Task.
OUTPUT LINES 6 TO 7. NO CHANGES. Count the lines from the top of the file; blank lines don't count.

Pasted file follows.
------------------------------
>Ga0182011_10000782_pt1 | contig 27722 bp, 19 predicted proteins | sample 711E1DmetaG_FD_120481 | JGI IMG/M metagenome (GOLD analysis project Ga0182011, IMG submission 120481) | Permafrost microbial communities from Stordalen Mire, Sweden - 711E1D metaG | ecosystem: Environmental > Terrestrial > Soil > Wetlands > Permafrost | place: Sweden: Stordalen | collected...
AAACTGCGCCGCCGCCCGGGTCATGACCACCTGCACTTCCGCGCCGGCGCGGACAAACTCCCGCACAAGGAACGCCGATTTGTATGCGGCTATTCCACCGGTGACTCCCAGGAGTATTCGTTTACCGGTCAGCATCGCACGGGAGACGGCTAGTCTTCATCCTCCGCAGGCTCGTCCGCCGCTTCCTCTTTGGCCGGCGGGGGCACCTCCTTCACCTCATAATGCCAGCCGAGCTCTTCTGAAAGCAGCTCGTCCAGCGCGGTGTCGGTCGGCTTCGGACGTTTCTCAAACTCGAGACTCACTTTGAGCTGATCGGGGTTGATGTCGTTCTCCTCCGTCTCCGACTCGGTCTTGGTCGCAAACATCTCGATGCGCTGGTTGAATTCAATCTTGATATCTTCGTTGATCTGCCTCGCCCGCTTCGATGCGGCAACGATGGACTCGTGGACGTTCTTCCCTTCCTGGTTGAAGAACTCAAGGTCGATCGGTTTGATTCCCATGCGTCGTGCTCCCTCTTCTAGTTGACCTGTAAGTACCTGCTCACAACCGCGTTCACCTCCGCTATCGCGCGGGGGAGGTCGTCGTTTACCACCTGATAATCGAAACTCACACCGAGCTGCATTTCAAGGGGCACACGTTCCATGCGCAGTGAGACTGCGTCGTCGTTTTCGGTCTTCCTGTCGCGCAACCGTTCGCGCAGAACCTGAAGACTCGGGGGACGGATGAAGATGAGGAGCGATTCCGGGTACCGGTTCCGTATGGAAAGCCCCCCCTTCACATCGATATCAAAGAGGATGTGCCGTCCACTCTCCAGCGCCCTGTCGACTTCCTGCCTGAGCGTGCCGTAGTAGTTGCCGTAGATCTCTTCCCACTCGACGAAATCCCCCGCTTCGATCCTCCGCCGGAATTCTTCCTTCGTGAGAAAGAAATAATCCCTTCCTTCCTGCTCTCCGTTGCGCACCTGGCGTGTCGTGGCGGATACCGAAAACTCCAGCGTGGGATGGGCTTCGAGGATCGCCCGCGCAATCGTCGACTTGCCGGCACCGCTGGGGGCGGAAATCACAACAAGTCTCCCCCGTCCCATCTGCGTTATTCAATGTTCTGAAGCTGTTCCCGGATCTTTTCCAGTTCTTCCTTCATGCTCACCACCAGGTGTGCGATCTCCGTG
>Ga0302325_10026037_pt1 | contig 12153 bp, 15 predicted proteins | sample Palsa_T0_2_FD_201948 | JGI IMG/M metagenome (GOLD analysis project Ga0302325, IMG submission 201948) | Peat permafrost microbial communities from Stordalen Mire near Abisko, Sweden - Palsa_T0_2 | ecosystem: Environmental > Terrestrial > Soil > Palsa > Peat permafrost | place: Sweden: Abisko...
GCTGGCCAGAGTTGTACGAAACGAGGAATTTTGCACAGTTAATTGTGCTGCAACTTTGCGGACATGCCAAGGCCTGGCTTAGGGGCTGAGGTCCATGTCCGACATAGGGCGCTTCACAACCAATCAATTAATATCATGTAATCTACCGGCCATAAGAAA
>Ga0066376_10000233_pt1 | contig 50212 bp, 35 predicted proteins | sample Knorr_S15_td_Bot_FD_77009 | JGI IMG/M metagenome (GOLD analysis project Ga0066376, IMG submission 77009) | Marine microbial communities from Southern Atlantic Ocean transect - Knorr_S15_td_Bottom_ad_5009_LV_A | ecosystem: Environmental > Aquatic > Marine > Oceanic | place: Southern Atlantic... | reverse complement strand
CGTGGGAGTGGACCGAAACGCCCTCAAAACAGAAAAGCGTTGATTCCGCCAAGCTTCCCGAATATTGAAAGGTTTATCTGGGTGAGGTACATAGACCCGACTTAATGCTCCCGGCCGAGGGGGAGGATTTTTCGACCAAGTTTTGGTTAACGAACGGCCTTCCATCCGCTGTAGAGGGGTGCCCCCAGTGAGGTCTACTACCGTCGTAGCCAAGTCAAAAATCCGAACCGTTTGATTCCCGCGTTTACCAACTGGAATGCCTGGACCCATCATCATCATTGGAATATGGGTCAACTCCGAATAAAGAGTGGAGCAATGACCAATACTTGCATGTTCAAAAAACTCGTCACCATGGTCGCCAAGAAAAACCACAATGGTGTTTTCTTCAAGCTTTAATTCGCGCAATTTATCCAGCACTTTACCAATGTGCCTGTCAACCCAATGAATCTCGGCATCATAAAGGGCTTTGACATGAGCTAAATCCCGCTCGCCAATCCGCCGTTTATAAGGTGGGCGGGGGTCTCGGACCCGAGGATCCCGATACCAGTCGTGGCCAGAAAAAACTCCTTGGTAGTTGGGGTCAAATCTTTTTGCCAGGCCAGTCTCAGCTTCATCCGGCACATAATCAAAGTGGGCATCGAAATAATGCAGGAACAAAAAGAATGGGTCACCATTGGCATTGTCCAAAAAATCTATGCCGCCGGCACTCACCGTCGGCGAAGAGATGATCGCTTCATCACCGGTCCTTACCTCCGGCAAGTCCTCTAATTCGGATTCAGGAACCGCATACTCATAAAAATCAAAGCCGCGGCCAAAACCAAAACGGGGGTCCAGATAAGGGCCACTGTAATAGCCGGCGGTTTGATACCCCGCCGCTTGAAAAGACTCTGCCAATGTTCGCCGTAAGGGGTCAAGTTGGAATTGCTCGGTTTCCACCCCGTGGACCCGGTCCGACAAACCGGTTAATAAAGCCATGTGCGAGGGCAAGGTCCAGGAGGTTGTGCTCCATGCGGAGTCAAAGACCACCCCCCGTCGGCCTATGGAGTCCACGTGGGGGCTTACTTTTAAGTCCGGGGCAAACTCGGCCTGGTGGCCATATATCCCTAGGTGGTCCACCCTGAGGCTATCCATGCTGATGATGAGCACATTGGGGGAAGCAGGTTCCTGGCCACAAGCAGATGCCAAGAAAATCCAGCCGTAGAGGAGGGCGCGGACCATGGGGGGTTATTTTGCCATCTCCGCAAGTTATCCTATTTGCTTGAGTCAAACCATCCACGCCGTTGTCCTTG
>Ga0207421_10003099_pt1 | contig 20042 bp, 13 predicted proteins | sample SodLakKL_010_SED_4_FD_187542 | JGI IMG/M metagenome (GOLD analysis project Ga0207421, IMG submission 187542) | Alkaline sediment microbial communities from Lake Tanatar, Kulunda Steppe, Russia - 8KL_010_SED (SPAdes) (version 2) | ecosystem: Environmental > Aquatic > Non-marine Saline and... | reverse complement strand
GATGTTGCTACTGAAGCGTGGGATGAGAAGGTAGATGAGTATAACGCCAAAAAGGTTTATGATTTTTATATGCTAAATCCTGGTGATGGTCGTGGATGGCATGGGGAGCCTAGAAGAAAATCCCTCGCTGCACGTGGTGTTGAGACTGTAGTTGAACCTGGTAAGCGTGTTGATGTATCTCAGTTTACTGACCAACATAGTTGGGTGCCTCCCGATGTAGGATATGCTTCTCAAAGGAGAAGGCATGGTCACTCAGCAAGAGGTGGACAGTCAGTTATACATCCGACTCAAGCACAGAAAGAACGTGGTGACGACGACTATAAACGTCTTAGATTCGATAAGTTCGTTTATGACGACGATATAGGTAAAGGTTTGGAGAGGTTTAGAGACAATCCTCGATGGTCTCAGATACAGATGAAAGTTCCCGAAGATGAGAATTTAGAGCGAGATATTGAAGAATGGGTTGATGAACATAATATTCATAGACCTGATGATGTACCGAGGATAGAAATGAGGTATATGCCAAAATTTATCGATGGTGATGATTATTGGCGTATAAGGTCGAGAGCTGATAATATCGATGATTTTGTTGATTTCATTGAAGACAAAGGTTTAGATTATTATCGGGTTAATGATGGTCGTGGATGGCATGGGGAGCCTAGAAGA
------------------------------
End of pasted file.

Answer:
CGTGGGAGTGGACCGAAACGCCCTCAAAACAGAAAAGCGTTGATTCCGCCAAGCTTCCCGAATATTGAAAGGTTTATCTGGGTGAGGTACATAGACCCGACTTAATGCTCCCGGCCGAGGGGGAGGATTTTTCGACCAAGTTTTGGTTAACGAACGGCCTTCCATCCGCTGTAGAGGGGTGCCCCCAGTGAGGTCTACTACCGTCGTAGCCAAGTCAAAAATCCGAACCGTTTGATTCCCGCGTTTACCAACTGGAATGCCTGGACCCATCATCATCATTGGAATATGGGTCAACTCCGAATAAAGAGTGGAGCAATGACCAATACTTGCATGTTCAAAAAACTCGTCACCATGGTCGCCAAGAAAAACCACAATGGTGTTTTCTTCAAGCTTTAATTCGCGCAATTTATCCAGCACTTTACCAATGTGCCTGTCAACCCAATGAATCTCGGCATCATAAAGGGCTTTGACATGAGCTAAATCCCGCTCGCCAATCCGCCGTTTATAAGGTGGGCGGGGGTCTCGGACCCGAGGATCCCGATACCAGTCGTGGCCAGAAAAAACTCCTTGGTAGTTGGGGTCAAATCTTTTTGCCAGGCCAGTCTCAGCTTCATCCGGCACATAATCAAAGTGGGCATCGAAATAATGCAGGAACAAAAAGAATGGGTCACCATTGGCATTGTCCAAAAAATCTATGCCGCCGGCACTCACCGTCGGCGAAGAGATGATCGCTTCATCACCGGTCCTTACCTCCGGCAAGTCCTCTAATTCGGATTCAGGAACCGCATACTCATAAAAATCAAAGCCGCGGCCAAAACCAAAACGGGGGTCCAGATAAGGGCCACTGTAATAGCCGGCGGTTTGATACCCCGCCGCTTGAAAAGACTCTGCCAATGTTCGCCGTAAGGGGTCAAGTTGGAATTGCTCGGTTTCCACCCCGTGGACCCGGTCCGACAAACCGGTTAATAAAGCCATGTGCGAGGGCAAGGTCCAGGAGGTTGTGCTCCATGCGGAGTCAAAGACCACCCCCCGTCGGCCTATGGAGTCCACGTGGGGGCTTACTTTTAAGTCCGGGGCAAACTCGGCCTGGTGGCCATATATCCCTAGGTGGTCCACCCTGAGGCTATCCATGCTGATGATGAGCACATTGGGGGAAGCAGGTTCCTGGCCACAAGCAGATGCCAAGAAAATCCAGCCGTAGAGGAGGGCGCGGACCATGGGGGGTTATTTTGCCATCTCCGCAAGTTATCCTATTTGCTTGAGTCAAACCATCCACGCCGTTGTCCTTG
>Ga0207421_10003099_pt1 | contig 20042 bp, 13 predicted proteins | sample SodLakKL_010_SED_4_FD_187542 | JGI IMG/M metagenome (GOLD analysis project Ga0207421, IMG submission 187542) | Alkaline sediment microbial communities from Lake Tanatar, Kulunda Steppe, Russia - 8KL_010_SED (SPAdes) (version 2) | ecosystem: Environmental > Aquatic > Non-marine Saline and... | reverse complement strand